• that the Directions are complied with; and
  • that licence fees are paid.


It is a requirement that the DI must have:

  • a diploma, certificate or other evidence of formal qualification in the fields of medical or biological sciences; or
  • be otherwise considered by the Authority to be suitably qualified on the basis of academic qualifications and practical experience; and
  • have at least two years' practical experience which is directly relevant to the activity to be authorised by the licence.

    The LH has the right to vary a licence. This enables them to substitute another person as the Designated Individual (DI) and allows the establishment to cover circumstances where the DI is unable or incapable of overseeing the licensable activities(s). Consequently, the HTA requires individual Licence Holders to be more senior than the DI (e.g. Medical Director / Chief Executive).

    Establishments applying as a corporate body Licence Holder should provide the contact name of an individual who will act as a representative for the corporate body. This individual should also be more senior than the DI in order to substitute the DI where necessary. The HTA has a preference for licence holders to be the corporate body.

    Yes, a licence might cover all procurement carried out within a Trust provided that:

    • they are carried out on the same premises; and
    • they are carried out under the supervision of the DI.


    No. An application for a licence must specify the premises where the licensed activity is to take place. If the licensed activity will take place in premises at more than one place, a separate licence will be needed. Premises in different streets or with different post codes will be considered as being in different places. In contrast, different buildings on a hospital site could be regarded as in the same place. The HTA will consider this on a case-by-case basis, depending on the facts in each application.

    Yes. A licence does not specify the type of tissue it relates to therefore if you have a licence to procure tissue and cells you can procure various types of tissues and cells under the authority of the licence.

    Standard condition 14 in Annex B to all HTA licences, requires the Licence Holder or the Designated Individual (DI) to notify the HTA when any new type of tissues and /or cells is to be procured, tested, processed, stored, distributed, imported or exported by the establishment. Where the processes required for this new type of tissues or cells differ substantially from those previously employed by the establishment, the DI must first notify the HTA. The new type of tissues and /or cells may not be procured, tested, processed, stored, distributed, imported or exported by the establishment until the HTA is satisfied that the establishment has suitable premises and employs suitable practices to carry out the proposed activity in respect of these tissues and /or cells.

    All activities carried out under the licence must be supervised by the DI, and the DI must have suitable qualifications and experience to supervise the complete range of tissue types covered by the licence.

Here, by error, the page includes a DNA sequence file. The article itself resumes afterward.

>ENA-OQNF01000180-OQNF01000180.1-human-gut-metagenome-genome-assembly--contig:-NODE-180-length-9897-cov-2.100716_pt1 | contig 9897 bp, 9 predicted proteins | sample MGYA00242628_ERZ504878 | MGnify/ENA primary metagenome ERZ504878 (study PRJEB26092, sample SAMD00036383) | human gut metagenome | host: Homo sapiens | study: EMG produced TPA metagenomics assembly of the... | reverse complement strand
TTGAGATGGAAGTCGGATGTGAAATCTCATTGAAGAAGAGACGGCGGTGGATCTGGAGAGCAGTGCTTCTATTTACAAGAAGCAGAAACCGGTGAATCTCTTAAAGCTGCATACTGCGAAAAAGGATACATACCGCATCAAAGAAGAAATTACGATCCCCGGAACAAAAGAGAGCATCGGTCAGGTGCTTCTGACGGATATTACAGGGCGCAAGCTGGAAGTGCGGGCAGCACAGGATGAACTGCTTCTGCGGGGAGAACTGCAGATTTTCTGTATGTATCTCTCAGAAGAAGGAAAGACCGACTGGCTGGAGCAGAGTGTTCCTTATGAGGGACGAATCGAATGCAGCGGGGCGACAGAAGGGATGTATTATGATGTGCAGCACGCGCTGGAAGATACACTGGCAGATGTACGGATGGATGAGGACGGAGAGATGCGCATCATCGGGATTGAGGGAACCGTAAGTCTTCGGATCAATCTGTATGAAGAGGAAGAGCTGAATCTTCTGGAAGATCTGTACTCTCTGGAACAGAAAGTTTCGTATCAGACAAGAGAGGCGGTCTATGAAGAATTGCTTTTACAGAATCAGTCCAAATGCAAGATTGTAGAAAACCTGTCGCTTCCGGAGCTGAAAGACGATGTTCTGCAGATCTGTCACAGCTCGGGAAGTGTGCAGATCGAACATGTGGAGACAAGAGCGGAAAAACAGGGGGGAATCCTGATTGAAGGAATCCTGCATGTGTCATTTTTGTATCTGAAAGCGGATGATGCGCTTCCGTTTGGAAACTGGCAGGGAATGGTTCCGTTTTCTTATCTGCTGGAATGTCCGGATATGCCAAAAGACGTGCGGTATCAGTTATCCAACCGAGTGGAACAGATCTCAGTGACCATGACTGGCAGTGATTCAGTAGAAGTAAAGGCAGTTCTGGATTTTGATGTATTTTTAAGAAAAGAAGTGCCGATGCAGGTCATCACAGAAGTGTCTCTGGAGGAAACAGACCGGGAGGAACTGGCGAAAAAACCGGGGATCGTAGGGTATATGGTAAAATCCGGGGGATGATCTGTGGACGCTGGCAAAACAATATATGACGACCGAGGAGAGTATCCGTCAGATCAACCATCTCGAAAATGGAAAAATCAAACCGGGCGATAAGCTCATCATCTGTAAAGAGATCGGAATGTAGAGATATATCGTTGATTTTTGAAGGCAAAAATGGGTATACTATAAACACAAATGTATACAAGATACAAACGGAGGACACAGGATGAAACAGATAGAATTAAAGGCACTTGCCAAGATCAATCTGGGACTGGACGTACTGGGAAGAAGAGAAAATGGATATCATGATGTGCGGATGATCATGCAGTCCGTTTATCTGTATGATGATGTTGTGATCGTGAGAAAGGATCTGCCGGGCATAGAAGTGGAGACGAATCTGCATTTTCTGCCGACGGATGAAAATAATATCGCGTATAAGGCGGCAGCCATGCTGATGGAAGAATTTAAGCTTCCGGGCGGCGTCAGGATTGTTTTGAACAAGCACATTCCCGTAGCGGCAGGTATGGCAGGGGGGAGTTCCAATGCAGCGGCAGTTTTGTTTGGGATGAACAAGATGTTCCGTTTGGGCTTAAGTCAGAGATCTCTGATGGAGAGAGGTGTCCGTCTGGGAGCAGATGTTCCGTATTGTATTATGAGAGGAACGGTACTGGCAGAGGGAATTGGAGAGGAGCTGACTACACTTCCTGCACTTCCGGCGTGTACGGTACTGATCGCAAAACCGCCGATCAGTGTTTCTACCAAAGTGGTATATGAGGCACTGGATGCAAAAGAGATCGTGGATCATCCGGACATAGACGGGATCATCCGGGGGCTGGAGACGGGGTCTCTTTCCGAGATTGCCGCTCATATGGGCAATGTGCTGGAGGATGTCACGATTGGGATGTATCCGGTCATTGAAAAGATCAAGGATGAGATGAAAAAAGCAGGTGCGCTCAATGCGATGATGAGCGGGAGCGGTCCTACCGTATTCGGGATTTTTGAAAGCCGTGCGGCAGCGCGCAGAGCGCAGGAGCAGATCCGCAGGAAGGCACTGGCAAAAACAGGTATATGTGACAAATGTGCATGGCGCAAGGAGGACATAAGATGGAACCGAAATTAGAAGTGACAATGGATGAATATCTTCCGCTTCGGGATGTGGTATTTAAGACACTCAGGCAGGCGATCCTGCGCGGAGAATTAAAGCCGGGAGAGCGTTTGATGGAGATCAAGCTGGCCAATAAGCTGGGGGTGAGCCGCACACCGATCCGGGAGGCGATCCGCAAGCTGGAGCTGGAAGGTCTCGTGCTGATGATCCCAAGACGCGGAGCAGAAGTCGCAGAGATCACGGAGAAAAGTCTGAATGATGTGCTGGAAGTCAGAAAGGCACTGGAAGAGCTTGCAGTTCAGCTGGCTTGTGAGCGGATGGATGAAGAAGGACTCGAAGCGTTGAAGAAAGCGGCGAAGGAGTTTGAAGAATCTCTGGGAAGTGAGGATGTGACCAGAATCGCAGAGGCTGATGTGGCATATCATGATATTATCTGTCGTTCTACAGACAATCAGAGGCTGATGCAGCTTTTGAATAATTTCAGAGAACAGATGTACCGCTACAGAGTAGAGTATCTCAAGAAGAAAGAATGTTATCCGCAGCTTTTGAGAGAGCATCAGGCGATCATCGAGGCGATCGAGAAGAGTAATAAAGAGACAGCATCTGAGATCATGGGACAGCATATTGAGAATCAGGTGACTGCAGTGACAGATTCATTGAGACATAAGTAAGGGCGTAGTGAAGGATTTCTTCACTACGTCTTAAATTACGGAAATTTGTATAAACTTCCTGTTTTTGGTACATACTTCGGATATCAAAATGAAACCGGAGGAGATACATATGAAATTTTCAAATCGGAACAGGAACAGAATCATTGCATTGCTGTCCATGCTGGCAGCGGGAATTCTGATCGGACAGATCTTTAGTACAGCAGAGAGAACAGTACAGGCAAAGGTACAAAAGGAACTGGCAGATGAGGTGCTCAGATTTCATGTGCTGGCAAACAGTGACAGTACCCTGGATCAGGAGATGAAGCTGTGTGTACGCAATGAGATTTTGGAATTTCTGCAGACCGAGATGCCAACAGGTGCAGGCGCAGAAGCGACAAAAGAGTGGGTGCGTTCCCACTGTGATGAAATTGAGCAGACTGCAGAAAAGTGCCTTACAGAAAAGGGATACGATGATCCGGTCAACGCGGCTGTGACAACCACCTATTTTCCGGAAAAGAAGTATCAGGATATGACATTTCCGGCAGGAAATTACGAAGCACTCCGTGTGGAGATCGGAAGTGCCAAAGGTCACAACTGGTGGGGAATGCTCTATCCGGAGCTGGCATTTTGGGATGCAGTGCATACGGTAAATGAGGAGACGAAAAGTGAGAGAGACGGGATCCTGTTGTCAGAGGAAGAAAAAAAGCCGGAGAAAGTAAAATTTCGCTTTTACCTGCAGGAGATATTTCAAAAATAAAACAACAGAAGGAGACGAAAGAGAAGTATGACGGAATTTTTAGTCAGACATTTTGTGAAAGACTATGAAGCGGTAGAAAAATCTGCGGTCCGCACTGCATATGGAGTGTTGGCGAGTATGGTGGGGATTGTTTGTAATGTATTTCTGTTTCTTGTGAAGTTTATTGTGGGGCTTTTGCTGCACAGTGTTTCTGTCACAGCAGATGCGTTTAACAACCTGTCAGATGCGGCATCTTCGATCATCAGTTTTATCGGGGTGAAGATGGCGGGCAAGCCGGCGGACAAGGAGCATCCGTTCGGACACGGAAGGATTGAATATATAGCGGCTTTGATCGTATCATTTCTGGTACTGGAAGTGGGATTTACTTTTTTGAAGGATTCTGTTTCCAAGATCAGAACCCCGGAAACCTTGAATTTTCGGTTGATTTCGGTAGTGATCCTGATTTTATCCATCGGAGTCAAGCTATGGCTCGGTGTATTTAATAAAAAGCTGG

Where the storage, processing, import, export or distribution of cells or tissues (including cell lines) for patient treatment is for use in manufactured products and these activities are regulated by:

    • the Medicines (Homeopathic Medicinal Products for Human Use) Regulations 1994;
    • the Medicines for Human Use (Marketing Authorisations Etc.) Regulations 1994;
    • the Medical Devices Regulations 2002; or
    • the Medicines for Human Use (Clinical Trials) Regulations 2004.

    These activities will not be regulated by the HTA and a HTA licence will not be required. Note: the procurement and testing of tissues and cells will still require a licence from the HTA.

    Yes. Organisations procuring tissues and cells for human application require a licence from the HTA unless the procurement is being carried out under a third party agreement. In these circumstances:

    If an organisation is carrying out procurement on their own behalf a licence will be required for this activity.

    In the UK, procurement of tissues and cells for human application is licensed under The Human Tissue (Quality and Safety for Human Application) Regulations 2007 (as amended) which were transcribed into UK law from the European Union Tissues and Cells Directives (EUTCD).

    The latter is legislation that is applicable to all countries in the European Union with each country having its own Competent Authority responsible for the licensing of procurement organisations. Hence, any organisations that procure tissue for human application in Europe will be subject to the EUTCD and will require a licence from the national Competent Authority, rather than the HTA.

    If you discover an unlicensed activity please advise the relevant organisation to look at our website to find out more about our licensing processes and whether they need a licence. If they are still unclear please tell them to contact us directly for advice.

    If the establishment doesn't contact us and doesn't apply for a licence, you may wish to advise the unlicensed establishment that you would like to give their details to the HTA so we can contact them directly to offer more focused advice and guidance. If establishments are carrying out procurement of tissues and / or cells for human application outside the authority of a licence or a third party agreement, the HTA will take appropriate regulatory action.